What the hell does Chris O'Donnell know about life, anyway?
Okay, I've about had it watching death row inmates sitting withtheir lawyers in the final minutes before they're about to be killed, suddenly realizing that they'd prefer to go sniff daisies and roll around in wet grass. First it was Sean Penn, then Sharon Stone, and now Gene Hackman, who plays Sam Cayhall, racist grandfather of lawyer Adam Hall (Chris O'Donnell).
To tell you the truth, I'm also sick of the bleeding hearts sitting next to them, falling in love with the goodness that emerges from their clients at the last second and reviling the system for its cruelty. What the hell does Chris O'Donnell know about life, anyway? Has he even gone through puberty yet? Put him and Rob Morrow in a boxing ring and you could advertise it as "The Biggest Wussy Fight of the Century." Rob and Chris ought to restrict their lessons on life to slapping and picking good hair gel.
If you're not already one of the billion people who have read "The Chamber," then you might be unaware that this is another John Grisham adaptation. Not surprisingly, the story takes place in another alternate universe where noble lawyers are more common than cockroaches, although in this case, it's difficult to figure out why Adam keeps pursuing his grandfather's stay of execution with such vigor. I'd bet that some firm partner told him a death penalty case would look good on his resumé.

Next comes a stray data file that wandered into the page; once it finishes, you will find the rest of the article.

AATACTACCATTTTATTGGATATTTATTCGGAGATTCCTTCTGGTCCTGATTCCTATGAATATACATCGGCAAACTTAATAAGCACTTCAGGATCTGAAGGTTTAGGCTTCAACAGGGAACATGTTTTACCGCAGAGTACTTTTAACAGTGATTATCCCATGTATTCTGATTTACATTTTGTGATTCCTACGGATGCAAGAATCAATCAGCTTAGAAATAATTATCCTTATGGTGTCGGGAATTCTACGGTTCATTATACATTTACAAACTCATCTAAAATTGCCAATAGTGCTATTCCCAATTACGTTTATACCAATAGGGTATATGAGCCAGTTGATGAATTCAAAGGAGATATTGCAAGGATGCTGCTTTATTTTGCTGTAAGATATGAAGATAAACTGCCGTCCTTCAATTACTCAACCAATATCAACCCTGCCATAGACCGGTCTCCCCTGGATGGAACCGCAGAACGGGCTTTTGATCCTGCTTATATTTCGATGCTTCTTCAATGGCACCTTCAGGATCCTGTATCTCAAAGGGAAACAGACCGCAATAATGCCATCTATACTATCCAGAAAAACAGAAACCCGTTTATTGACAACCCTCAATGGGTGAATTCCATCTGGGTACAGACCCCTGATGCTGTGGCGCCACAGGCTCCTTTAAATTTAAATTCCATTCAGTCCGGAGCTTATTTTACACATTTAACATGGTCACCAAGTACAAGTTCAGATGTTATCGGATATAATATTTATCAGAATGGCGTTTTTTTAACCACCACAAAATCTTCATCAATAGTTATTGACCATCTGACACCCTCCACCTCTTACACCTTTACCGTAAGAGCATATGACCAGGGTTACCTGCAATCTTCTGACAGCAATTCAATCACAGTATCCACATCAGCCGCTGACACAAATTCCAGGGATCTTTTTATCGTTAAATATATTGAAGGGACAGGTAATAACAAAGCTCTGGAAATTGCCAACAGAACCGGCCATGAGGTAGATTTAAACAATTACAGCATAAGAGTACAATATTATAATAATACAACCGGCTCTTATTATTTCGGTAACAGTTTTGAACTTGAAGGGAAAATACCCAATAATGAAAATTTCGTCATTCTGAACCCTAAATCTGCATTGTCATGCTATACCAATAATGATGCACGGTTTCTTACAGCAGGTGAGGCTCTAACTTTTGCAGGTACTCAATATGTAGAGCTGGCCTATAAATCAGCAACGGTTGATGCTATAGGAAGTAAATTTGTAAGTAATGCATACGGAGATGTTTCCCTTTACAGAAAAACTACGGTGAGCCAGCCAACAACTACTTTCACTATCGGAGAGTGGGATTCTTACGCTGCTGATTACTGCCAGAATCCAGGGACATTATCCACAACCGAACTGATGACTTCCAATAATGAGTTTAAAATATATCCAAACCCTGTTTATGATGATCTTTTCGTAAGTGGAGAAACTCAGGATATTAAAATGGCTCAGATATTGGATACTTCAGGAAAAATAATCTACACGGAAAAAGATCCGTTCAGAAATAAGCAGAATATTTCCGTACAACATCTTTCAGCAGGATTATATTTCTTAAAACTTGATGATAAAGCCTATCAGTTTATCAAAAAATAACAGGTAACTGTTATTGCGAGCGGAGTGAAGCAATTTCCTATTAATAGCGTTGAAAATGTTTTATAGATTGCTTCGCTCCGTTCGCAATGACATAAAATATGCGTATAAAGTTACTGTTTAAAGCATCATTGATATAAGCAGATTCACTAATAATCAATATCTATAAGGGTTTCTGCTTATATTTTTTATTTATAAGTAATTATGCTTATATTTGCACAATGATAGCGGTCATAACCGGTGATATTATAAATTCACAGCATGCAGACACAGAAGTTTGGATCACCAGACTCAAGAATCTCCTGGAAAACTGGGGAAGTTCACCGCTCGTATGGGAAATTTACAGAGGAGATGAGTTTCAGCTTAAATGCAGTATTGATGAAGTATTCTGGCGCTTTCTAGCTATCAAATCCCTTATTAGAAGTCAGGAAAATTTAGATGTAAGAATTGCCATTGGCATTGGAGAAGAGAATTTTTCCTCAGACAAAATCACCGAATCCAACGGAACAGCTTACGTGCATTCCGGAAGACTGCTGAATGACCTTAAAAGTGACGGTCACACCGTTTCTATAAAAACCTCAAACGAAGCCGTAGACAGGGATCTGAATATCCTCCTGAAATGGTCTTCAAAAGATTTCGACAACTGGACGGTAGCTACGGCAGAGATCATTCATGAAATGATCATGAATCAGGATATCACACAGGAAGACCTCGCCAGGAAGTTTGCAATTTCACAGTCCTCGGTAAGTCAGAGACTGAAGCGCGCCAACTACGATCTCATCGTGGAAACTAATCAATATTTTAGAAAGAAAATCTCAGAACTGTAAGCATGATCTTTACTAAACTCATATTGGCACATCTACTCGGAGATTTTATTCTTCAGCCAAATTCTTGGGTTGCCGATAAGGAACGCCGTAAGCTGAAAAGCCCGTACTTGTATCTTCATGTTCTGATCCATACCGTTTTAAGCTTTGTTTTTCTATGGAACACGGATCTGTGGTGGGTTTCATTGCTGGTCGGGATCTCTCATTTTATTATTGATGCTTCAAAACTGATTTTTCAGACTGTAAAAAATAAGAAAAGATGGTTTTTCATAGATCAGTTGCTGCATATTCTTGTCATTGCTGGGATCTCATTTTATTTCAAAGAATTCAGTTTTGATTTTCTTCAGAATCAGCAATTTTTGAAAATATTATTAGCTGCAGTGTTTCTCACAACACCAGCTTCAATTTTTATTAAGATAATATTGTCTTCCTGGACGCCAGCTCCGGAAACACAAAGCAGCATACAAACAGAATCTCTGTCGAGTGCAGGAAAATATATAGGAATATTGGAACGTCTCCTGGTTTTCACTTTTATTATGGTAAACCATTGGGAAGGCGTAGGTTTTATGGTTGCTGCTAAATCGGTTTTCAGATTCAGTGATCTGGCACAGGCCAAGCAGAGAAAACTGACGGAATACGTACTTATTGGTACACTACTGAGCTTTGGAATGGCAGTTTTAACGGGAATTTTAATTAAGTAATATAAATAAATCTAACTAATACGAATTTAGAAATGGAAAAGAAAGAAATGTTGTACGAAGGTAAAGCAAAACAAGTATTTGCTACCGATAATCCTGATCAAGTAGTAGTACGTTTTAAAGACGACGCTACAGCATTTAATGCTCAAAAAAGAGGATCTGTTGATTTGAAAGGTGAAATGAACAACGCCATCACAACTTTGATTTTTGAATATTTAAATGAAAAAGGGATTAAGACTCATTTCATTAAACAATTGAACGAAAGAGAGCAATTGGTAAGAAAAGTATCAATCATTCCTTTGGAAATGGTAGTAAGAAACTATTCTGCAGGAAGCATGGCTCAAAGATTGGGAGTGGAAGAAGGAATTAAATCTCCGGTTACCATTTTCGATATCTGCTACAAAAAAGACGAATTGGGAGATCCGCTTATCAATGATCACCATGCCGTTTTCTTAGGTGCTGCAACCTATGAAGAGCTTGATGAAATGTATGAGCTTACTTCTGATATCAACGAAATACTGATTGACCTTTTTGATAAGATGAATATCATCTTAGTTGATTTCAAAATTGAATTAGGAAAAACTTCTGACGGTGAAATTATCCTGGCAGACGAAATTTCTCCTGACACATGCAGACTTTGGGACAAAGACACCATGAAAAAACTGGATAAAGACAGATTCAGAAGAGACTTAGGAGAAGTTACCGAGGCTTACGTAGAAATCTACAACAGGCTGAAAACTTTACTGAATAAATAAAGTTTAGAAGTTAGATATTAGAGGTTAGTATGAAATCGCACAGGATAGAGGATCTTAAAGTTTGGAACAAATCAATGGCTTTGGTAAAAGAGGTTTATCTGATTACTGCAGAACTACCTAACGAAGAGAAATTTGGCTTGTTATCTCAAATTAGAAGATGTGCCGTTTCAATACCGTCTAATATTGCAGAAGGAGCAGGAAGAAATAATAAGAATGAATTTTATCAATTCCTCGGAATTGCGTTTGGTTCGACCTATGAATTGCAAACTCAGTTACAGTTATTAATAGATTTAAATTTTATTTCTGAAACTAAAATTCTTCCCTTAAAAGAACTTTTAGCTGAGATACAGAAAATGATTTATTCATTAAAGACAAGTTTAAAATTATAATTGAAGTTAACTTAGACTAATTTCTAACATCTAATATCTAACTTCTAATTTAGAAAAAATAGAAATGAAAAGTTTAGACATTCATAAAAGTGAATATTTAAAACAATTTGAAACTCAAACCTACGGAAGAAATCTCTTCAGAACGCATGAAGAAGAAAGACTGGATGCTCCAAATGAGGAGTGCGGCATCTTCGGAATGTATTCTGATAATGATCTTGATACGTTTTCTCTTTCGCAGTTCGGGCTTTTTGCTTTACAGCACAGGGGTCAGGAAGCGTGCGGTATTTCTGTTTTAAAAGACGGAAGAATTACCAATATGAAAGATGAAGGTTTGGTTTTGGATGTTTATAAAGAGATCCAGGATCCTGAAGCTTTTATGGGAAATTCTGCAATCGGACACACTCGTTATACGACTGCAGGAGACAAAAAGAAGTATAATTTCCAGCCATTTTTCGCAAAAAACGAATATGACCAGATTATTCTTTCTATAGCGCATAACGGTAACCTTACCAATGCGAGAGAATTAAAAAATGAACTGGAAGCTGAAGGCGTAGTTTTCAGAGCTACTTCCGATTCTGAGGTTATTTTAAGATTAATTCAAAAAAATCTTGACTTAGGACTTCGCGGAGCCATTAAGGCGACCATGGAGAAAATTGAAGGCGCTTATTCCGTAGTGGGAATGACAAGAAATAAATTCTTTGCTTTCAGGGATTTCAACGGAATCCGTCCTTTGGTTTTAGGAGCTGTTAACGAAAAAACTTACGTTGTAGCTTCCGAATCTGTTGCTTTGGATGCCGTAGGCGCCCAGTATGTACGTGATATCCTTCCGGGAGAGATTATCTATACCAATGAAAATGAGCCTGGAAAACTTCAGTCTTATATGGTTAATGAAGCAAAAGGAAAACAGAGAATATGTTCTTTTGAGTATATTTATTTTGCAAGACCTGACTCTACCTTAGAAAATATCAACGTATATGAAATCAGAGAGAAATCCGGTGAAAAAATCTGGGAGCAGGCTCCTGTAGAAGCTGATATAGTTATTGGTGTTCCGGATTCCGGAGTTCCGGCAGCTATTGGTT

Director James ("Fear") Foley makes a major error in not portraying Gene Hackman's character as a despicable enough person. Okay, sure, he spouts racial slurs, but you always have the sense that the Gene Hackman from "Get Shorty" is just waiting to get out. This slow, sad, classical music all these directors seem determined to play has got to go. Maybe Foley could try "Celebration" by Kool and the Gang as old Sam is getting the gas. At least it would be an original spin.
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